Li gave no details about what those measures might be. They could include some relaxation of monetary policy and reduction of business taxes, however such measures will only have an impact at the margin and will not lead to a new growth path for the Chinese economy.

Bruce Pang, chief economist at the real estate and investment management firm Jones Lang Lasalle, said it was “very unlikely” that the Chinese government would introduce major macroeconomy measures as it was emphasising high quality growth that is stable and would not lead to risks.

While the government is anxious to avoid financial risks, threats are increasing on the social and political fronts. The stability of the government rests on the belief that, even though it long ago abandoned any real commitment to socialism and genuine equality, its program of capitalist development will bring rising living standards, above all for young people.

It is here that the economic slowdown, which began before COVID struck, is having a significant impact as revealed in the rise in youth unemployment in the urban centres.

In May, some 20.8 percent of youth aged between 16 and 24 were unemployed, the highest rate since data started to be collected in 2018. Many of them have come onto the jobs market after completing university degrees costing 30,000 yuan a year—around a fifth of the average annual income for a family of three—to find there are only low paid jobs available.

According to a recent report in the Financial Times entitled “China’s youth left behind as jobs crisis mounts,” the government has responded with a campaign directed at graduates to “find a job first and then choose a career.” President Xi Jinping has told young people to “ask for hardship” when seeking employment.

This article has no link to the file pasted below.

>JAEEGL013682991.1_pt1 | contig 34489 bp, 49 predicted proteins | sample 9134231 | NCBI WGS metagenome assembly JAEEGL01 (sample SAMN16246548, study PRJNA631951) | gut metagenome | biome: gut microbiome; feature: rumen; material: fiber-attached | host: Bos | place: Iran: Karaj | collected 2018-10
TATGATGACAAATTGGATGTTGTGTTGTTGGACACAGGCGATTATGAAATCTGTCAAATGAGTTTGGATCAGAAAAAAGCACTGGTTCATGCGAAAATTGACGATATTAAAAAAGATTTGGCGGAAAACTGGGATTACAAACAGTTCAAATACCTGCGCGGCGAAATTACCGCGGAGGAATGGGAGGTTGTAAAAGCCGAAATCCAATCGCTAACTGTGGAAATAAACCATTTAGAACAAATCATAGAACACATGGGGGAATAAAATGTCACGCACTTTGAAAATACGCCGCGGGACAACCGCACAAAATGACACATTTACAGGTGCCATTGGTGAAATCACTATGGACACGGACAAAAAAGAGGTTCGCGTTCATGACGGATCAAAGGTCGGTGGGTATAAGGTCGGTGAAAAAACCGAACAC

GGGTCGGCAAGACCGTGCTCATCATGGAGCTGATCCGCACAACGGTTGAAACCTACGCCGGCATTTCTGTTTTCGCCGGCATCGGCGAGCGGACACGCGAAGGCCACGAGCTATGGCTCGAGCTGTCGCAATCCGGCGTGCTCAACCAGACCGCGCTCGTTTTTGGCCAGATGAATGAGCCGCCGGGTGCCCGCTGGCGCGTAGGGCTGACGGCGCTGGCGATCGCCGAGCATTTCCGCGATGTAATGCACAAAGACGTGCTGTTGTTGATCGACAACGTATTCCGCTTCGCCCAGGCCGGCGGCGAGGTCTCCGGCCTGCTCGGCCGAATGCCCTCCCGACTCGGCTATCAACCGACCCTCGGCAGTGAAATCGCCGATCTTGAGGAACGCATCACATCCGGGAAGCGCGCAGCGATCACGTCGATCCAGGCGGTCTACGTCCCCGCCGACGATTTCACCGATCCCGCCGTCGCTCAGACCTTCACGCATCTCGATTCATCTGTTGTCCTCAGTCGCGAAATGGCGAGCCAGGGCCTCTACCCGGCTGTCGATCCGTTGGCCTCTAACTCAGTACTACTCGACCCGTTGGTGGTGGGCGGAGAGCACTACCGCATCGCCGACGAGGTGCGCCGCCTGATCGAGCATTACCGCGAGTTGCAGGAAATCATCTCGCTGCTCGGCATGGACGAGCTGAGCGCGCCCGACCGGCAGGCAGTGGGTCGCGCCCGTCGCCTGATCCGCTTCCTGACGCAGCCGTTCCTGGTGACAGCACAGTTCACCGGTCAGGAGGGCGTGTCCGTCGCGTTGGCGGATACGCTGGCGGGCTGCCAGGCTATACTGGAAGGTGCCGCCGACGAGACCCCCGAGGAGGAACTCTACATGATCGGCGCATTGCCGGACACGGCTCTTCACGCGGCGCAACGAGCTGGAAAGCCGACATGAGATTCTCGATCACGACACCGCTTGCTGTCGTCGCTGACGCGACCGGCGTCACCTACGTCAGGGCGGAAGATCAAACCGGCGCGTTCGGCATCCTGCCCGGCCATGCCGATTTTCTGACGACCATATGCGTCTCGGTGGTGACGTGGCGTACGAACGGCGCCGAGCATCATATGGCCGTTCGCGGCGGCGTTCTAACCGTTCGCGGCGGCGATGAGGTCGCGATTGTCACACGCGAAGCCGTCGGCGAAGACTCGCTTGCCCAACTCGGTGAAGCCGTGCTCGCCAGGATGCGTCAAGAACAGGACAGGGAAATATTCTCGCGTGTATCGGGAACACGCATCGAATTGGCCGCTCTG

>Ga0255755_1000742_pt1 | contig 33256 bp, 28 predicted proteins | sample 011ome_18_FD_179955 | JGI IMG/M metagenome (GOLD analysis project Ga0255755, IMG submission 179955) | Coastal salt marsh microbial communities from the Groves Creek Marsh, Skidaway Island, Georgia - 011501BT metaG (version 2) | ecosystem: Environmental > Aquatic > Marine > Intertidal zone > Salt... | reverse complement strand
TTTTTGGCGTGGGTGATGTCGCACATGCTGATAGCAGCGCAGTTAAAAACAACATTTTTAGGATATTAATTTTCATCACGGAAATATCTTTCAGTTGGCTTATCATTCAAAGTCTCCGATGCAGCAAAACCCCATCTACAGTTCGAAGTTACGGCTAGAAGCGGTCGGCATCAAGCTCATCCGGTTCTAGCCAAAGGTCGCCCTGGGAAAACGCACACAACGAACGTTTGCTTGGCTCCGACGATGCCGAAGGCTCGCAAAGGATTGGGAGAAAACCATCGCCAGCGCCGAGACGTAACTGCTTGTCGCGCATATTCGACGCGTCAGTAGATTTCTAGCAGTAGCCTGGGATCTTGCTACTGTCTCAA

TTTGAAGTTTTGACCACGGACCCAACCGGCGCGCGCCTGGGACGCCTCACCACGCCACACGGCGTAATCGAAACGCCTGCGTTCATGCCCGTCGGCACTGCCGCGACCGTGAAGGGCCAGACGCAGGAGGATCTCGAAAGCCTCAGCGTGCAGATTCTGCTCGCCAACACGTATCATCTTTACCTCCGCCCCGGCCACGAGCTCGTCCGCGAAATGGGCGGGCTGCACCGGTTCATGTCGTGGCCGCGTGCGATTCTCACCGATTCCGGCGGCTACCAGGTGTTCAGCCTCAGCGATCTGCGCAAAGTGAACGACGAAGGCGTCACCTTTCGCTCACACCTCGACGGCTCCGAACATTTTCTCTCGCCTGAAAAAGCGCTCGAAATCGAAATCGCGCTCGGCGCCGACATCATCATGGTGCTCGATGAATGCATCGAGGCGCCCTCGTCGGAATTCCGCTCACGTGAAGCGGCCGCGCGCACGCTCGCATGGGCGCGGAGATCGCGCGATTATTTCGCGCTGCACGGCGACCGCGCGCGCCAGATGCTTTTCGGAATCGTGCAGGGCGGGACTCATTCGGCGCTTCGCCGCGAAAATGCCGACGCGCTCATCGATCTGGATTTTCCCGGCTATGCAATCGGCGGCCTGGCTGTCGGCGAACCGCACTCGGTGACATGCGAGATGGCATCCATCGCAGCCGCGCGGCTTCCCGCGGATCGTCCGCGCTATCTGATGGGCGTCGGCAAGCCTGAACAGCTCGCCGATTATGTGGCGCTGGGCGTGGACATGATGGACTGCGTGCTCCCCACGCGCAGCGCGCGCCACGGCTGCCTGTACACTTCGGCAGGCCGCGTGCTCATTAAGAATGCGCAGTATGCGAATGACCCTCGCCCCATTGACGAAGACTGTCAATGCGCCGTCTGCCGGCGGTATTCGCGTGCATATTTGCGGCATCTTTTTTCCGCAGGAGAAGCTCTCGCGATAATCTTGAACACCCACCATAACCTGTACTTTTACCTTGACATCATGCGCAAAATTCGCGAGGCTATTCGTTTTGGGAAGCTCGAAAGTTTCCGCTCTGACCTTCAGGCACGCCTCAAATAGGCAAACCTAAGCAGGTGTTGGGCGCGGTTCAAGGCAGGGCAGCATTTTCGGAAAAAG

China’s overall urban unemployment rate has remained stable at around 5.2 percent. However, the available jobs are low paid and not able to attract university graduates who anticipated greater remuneration after years of intense study at considerable expense for their families.

Youth have always played a powerful role in the struggles of the Chinese working class and there are predictions they could do so again.

A recent report from the China Macroeconomy Forum think-tank, cited in the FT article, indicated that youth unemployment was not a passing phenomenon.

“We estimate that the problem of youth unemployment may continue for 10 years in the future and continue to worsen in the future,” it said.

“If handled improperly, it will lead to further social issues outside the economic field and even become the trigger for political issues.”

That was the case in 1989. The repression of students at Tiananmen Square in June 1989 was only the most public expression of a wave of attacks on the working class.

After three years of debate and conflict within the ruling Communist Party, the turn was made to the full-scale development of capitalism. There was an acceleration of economic growth and a rise in living standards, leading to the claims by the regime that the “peaceful rise” of China within the framework of capitalism was possible.

Now China has run into two interconnected obstacles: the determination of the US to suppress its economic advance and the exhaustion of the methods used to promote growth in the past amid a deepening crisis of global capitalism.

The CCP regime used to maintain that at least 8 percent growth a year was necessary to maintain “social stability.” Now the official growth target is well below that level and could fall even further as a well-educated cohort of millions of young people enter the working class and confront the contradictions of the capitalist economy and the actions of US imperialism.